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Social idleness

Social wandering is a different concept related to social facilitation. Social idleness means that when a group of people complete a task together, no one may become the focus (success or failure), then overall performance may decline. This is considered the result because everyone believes that the responsibility for the result is low.

Social promotion theory

We have touched on various theories of social promotion, but we can review these theories again here.

Activation theory

This is the theory put forward by Zajonc, which interprets social promotion as the result of arousal triggered by the presence of others (or perceptual evaluation of others).

Alertness hypothesis

Related to activation theory is the alertness hypothesis, which states that when you have an observer, you become more alert and thus perform better.

Evaluation of the Fear Hypothesis

The evaluation worry hypothesis (or evaluation method) believes that it is the evaluation of others that is important, not just their existence.

Self-presentation theory

The self-presentation theory asserts that people are motivated to leave a good impression on others and maintain a positive self-image. In other words, your performance will only improve when you feel that the audience is evaluating you.

Social orientation theory

The theory asserts that people who have a positive tendency toward social situations will experience social convenience, while those who have a positive tendency toward social situations will experience obstacles.

Feedback loop model

Feedback loop model It is pointed out that when you are observed by others, you will know yourself better. This state makes you more aware of the difference between the way you want to behave and the way you actually behave. An example of this is working harder to complete a task while others are watching, because you become more sensitive to the mistakes you usually make.

Capacity model

The capacity model refers to the limited capacity of your working memory, which affects the impact on the task. Those that require less working memory (simple tasks) are enhanced, while those that require more working memory (hard tasks) do worse.

Social Promotion Research

How is the recent research on social promotion?

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In the 2002 meta-analysis Draw three conclusions. First, determining the presence of other people will only increase arousal when completing complex tasks. Secondly, the presence of others improves the execution speed of simple tasks, but reduces the execution speed of complex tasks. Finally, the results show that the social promotion effect has nothing to do with appraisal anxiety.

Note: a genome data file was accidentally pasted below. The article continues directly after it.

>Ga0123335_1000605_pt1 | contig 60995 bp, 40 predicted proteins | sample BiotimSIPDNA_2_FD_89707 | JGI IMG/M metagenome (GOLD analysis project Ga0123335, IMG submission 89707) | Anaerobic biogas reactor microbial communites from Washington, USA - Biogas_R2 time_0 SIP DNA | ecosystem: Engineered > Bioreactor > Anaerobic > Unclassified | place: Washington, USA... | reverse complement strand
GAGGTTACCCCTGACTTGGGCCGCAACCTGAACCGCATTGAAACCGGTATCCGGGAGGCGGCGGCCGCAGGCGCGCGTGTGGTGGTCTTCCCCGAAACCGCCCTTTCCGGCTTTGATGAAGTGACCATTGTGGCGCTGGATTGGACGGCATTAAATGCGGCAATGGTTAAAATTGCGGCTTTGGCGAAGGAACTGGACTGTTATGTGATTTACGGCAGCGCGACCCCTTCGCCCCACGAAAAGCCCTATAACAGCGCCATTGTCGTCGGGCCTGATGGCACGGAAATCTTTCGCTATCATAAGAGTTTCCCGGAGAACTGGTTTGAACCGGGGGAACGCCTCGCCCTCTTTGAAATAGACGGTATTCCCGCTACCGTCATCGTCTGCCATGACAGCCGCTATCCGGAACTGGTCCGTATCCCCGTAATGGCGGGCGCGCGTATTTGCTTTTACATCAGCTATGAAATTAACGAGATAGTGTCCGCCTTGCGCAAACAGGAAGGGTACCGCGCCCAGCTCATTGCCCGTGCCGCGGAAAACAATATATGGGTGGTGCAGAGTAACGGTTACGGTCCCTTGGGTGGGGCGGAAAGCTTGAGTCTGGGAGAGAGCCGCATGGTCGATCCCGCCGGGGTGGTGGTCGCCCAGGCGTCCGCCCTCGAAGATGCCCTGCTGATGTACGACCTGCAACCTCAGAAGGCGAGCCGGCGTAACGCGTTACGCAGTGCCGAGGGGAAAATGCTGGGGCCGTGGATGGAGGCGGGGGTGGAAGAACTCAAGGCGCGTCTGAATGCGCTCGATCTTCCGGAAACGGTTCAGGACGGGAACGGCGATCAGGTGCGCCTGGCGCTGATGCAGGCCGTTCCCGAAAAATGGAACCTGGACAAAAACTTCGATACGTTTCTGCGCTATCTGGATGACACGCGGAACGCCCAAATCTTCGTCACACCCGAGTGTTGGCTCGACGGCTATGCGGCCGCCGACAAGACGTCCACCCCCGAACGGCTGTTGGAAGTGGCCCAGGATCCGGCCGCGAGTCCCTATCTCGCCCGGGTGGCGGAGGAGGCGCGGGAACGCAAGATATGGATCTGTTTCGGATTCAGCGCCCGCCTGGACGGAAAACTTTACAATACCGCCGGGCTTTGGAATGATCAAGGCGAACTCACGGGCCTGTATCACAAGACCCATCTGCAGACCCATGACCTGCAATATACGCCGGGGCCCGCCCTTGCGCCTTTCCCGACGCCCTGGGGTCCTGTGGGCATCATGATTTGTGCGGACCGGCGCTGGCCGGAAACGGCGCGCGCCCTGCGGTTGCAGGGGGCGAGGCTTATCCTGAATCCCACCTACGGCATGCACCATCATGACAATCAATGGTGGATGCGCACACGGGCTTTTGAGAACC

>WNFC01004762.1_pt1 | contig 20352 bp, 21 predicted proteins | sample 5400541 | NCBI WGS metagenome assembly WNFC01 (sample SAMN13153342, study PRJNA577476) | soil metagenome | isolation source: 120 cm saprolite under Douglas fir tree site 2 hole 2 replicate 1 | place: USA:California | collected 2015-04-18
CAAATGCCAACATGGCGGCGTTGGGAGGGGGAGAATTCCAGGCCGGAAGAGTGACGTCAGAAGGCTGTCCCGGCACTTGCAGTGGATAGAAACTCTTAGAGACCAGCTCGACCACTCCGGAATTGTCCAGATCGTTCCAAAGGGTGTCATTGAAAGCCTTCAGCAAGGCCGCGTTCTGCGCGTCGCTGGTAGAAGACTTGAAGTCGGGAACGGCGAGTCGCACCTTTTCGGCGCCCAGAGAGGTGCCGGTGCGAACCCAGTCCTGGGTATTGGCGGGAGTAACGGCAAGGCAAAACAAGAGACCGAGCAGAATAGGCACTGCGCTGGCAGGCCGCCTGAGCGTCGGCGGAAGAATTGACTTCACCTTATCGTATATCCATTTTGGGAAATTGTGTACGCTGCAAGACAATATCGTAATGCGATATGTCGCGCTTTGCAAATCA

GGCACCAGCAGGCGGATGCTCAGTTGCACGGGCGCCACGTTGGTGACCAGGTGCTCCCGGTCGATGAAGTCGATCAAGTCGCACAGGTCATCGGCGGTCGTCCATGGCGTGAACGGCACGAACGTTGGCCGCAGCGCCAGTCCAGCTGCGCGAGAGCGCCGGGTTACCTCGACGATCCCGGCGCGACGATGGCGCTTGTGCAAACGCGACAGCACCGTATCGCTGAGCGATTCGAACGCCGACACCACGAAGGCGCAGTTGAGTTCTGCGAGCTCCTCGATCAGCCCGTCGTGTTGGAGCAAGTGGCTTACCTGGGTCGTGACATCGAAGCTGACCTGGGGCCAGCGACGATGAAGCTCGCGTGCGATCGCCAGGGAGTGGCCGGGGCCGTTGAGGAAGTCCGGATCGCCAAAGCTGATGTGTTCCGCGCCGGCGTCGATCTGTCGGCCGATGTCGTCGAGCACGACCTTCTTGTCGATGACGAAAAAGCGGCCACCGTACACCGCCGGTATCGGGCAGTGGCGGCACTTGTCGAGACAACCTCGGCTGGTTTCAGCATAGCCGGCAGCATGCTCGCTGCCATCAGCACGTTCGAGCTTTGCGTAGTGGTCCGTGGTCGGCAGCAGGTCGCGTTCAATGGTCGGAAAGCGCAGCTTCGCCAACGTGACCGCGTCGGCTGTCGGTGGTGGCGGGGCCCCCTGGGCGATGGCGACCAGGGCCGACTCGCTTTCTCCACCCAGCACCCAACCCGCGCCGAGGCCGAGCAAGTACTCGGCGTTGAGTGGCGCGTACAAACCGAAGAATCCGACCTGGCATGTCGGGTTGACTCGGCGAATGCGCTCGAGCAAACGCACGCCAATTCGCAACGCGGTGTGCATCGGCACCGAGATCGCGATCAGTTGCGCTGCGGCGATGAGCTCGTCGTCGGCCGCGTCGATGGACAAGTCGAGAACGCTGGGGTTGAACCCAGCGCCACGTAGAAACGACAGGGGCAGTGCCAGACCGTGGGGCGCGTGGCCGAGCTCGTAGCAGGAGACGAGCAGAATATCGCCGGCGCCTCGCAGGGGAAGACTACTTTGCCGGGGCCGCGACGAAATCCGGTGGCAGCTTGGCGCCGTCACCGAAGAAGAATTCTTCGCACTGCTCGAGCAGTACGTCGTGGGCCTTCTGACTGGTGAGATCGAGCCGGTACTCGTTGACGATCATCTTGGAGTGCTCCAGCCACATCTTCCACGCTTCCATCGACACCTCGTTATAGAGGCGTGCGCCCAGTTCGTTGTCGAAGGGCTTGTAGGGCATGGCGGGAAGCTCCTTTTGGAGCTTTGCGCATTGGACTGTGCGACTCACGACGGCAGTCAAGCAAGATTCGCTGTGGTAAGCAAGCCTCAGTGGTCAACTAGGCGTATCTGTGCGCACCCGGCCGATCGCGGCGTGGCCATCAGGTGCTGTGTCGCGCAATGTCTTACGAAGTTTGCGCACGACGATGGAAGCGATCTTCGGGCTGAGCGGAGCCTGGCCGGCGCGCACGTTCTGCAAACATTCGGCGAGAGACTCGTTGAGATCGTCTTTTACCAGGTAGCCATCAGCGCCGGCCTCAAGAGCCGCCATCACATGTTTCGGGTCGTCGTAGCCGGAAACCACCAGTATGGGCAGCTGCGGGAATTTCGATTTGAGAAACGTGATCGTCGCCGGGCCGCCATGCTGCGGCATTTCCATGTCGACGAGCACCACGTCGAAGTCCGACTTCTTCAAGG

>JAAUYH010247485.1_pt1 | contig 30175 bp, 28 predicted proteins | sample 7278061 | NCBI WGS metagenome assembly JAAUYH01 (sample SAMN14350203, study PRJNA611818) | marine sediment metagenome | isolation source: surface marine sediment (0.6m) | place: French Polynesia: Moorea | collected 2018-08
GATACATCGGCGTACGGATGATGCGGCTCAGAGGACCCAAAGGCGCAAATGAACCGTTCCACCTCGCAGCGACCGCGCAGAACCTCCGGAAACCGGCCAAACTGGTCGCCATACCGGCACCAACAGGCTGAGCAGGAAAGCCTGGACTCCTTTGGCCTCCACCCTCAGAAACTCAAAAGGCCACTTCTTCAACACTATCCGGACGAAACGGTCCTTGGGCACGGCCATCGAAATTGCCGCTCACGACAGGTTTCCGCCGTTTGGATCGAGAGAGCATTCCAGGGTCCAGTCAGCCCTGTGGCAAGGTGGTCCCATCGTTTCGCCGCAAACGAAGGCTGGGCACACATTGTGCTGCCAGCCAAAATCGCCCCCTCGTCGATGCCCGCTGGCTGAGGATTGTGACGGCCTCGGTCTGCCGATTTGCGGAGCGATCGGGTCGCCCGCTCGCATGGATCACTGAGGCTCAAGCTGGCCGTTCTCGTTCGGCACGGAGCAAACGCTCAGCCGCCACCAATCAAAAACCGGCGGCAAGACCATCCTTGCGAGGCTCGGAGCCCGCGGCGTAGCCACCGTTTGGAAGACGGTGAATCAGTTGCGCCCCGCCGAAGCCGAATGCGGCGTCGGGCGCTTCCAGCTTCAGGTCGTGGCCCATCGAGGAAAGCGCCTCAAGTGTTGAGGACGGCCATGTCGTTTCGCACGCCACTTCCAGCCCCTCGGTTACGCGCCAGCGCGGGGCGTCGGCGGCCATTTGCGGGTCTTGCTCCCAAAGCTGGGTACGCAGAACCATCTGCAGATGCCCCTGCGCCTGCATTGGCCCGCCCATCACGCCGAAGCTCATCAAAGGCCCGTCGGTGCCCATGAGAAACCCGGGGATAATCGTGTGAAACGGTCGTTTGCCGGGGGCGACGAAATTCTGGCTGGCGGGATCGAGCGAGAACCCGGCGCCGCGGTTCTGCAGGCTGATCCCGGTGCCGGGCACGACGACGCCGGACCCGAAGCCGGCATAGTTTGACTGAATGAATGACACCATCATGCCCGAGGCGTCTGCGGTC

Later, in 2012, Murayama and Eliot In another meta-analysis, it is shown that the impact of performance goals on performance is more important than the impact of competition with others.

Influencing factors

What factors will affect social facilitation? We have considered many of them, but let’s create a summary as a reminder:

  • If the task is difficult or complicated, social promotion is unlikely to occur. Conversely, impaired task performance may occur.
  • Compared with those who hold negative views of them or have low self-esteem, those who are more confident in social situations or seem more popular may find their performance improved.
  • Factors such as the audience’s support, how close it is, and its size may play a role in social promotion.

The impact of social promotion

What can we learn from social promotion? In other words, why do you need to understand this concept or why is it important to you?

If you think about it, understanding this concept may help you improve your performance on the task.

Here are some tips on how to do this, whether you apply them to school grades or performance in stadiums:

  • Do something alone at first until you master complex concepts or skills, and then do it in a small group to improve your performance.
  • Practice tasks until they become natural (or dominant response) so that you can perform better in front of the audience.

Very good sentence

The concept of social promotion has a long history and involves many interrelated ideas. The main takeaway should be that sometimes working with others (or performing for the audience) will improve your performance, and sometimes it may hinder your performance. If you can understand the factors that influence these results, you can make social promotion useful to you in all situations.